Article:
Basic safety on the water

You must be able to swim 50 meters in light clothing.

You must be have experience of basic kayak strokes, capsize drill and assisted rescues. These skills can be obtained through the pool sessions.

When you sign up for a trip be honest about your experience and ability to the trip organiser. Over estimating your ability can lead to problems! If a trlp leader discovers that you do not have sufficient experience or ability to safely take part on a trip, then you will not be allowed to do so.

If you have any existing health issues which may affect your ability to safely take part in a club organised activity and which are not already declared on your membership form then let the trip organiser know.

If you are do not feel well, are too tired, have an injury or do not feel like taking part in the paddle then make sure that the trip organiser/leader/more experienced paddler is aware of your condition.

You must be properly clothed and equipped. The trip leader/organiser or one of the more experienced members will help check that you are properly clothed for the conditions. Make sure that all the equipment is in good condition, fits you, and is correctly adjusted. If in doubt then ask a more experienced paddler for advice.

If you develop or become aware of any problems with your kit during the paddle, then let the organiser/leader/more experienced paddler know about the issue, (e.g. broken or lost paddle, footrest failure). You will not be charged for damage or breakages to club kit, (unless intentional!). If the club is aware of any kit related problems then they can be addressed either during the trip or later on by the kit officer.

You will be paddling as part of a group and you must stay within the group. You must obey all the instructions of the trip leader and from more experienced paddlers for your own safety. The group may be organised in a variety of ways: buddy partners, small groups with leaders or one big group. Inexperienced paddlers will be mixed with more experienced paddlers who can lead, coach and provide safety cover at the required level. Sometimes a group may be split and you may find yourself temporarily separated from your group, (e.g. in small group on a river and the more experienced paddler may have to assist recover a swimmer or boat  and thereby leave the group). In a situation such as this you must stay where you are, (i.e. in an eddy or on the bank), until either the more experienced paddler returns to the group or directs you from downstream to re-join the group.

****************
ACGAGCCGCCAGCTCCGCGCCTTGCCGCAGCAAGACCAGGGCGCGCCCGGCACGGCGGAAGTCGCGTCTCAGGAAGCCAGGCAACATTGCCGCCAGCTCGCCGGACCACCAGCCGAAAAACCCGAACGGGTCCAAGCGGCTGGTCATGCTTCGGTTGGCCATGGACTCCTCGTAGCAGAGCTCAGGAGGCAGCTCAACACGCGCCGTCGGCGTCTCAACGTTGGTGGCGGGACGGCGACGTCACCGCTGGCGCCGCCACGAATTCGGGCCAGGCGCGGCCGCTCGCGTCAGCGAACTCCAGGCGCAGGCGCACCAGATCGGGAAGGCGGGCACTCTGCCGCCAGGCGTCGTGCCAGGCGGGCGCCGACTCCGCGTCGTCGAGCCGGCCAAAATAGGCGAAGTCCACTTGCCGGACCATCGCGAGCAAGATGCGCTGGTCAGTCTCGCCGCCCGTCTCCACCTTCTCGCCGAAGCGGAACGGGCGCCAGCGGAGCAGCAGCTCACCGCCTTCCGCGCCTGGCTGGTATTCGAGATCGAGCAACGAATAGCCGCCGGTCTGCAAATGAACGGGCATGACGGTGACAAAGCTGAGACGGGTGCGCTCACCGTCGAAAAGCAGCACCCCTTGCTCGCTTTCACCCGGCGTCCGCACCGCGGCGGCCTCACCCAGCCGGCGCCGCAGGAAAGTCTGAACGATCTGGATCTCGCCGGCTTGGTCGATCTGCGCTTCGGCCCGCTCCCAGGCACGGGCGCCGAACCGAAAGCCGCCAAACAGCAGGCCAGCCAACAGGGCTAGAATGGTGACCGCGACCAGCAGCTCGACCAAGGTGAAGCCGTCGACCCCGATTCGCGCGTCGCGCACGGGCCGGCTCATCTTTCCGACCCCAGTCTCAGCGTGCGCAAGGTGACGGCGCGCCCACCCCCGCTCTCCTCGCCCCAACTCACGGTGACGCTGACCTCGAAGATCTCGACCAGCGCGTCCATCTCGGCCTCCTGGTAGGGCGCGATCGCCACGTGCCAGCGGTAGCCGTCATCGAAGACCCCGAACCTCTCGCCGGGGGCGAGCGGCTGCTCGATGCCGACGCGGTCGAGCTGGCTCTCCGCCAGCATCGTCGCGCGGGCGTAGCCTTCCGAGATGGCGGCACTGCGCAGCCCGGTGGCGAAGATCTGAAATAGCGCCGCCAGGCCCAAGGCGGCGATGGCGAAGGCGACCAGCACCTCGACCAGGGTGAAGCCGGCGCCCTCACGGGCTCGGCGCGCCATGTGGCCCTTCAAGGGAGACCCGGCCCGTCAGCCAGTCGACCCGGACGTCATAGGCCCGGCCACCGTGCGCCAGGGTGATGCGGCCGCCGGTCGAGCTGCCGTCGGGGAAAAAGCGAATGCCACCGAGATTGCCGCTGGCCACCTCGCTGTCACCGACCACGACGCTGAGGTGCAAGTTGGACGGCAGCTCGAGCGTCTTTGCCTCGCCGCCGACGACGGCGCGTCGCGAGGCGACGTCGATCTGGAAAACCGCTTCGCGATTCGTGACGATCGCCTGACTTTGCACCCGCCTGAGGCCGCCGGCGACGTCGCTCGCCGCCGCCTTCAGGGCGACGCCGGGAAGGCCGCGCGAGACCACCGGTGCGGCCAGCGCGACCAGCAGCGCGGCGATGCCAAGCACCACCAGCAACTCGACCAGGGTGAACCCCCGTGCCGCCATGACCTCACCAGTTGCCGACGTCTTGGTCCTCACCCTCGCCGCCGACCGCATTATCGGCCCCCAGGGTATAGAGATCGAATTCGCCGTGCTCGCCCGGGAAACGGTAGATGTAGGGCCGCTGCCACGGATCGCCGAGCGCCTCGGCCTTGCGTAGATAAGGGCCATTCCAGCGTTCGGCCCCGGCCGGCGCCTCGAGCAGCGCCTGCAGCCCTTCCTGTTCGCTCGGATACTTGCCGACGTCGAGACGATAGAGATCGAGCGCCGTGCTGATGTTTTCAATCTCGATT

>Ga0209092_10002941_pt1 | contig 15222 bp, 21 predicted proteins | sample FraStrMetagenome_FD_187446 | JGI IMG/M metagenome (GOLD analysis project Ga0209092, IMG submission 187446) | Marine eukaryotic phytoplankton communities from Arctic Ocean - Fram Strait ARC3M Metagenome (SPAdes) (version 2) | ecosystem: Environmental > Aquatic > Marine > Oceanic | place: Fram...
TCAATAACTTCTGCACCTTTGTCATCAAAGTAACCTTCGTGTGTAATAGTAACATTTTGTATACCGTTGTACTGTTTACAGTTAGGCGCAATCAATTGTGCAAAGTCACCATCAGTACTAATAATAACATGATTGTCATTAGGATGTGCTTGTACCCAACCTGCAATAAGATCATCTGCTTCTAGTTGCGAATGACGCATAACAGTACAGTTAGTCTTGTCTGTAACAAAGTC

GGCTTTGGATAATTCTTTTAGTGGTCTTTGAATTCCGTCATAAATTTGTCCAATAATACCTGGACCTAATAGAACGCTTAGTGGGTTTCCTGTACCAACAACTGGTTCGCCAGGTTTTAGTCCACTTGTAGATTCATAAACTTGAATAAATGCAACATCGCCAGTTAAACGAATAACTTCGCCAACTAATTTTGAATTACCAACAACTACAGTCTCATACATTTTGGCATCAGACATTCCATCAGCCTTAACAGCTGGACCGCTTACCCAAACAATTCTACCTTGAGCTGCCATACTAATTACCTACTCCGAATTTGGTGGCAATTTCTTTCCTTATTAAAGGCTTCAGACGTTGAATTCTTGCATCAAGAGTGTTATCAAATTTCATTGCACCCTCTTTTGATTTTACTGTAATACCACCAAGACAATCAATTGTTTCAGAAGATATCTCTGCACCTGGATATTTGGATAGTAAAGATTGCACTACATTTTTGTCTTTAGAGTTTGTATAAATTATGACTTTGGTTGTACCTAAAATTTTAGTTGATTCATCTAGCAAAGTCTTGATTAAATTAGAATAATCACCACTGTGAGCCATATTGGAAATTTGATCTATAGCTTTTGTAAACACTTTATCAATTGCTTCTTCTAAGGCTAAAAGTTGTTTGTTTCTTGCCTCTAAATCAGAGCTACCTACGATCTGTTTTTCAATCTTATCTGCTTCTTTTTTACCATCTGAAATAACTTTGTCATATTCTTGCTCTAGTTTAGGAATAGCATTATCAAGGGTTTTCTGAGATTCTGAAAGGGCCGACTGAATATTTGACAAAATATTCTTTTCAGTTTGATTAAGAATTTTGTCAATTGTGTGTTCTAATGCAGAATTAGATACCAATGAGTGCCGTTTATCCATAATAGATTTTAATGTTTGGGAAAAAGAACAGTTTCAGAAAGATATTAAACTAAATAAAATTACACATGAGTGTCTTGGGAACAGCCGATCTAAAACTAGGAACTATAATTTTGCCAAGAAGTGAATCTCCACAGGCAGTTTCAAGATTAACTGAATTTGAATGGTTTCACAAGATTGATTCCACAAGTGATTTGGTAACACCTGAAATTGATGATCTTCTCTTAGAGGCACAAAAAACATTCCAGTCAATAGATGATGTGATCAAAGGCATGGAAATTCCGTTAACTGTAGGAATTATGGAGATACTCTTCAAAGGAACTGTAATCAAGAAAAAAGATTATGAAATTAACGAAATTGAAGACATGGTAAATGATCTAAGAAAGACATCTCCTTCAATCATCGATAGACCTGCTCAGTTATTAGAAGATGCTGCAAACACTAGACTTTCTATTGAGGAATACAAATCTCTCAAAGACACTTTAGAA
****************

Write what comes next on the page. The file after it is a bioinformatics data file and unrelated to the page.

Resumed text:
A trip leader may decide that the conditions are not suitable for your level of ability or experience. For example, heavy rain can cause the river level to rise and to considerably raise the difficulty or hazard level of a particular section of river. Strong winds or tide or heavy surf may make surfing or sea paddling too hazardous. Occasionally a river may be too low to paddle or the surf may be too small. You must respect the advice of the trip leader. Usually an alternative section of river or surf beach will be found if possible, otherwise an alternative activity may be suggested, (e.g. walking, biking, climbing etc).


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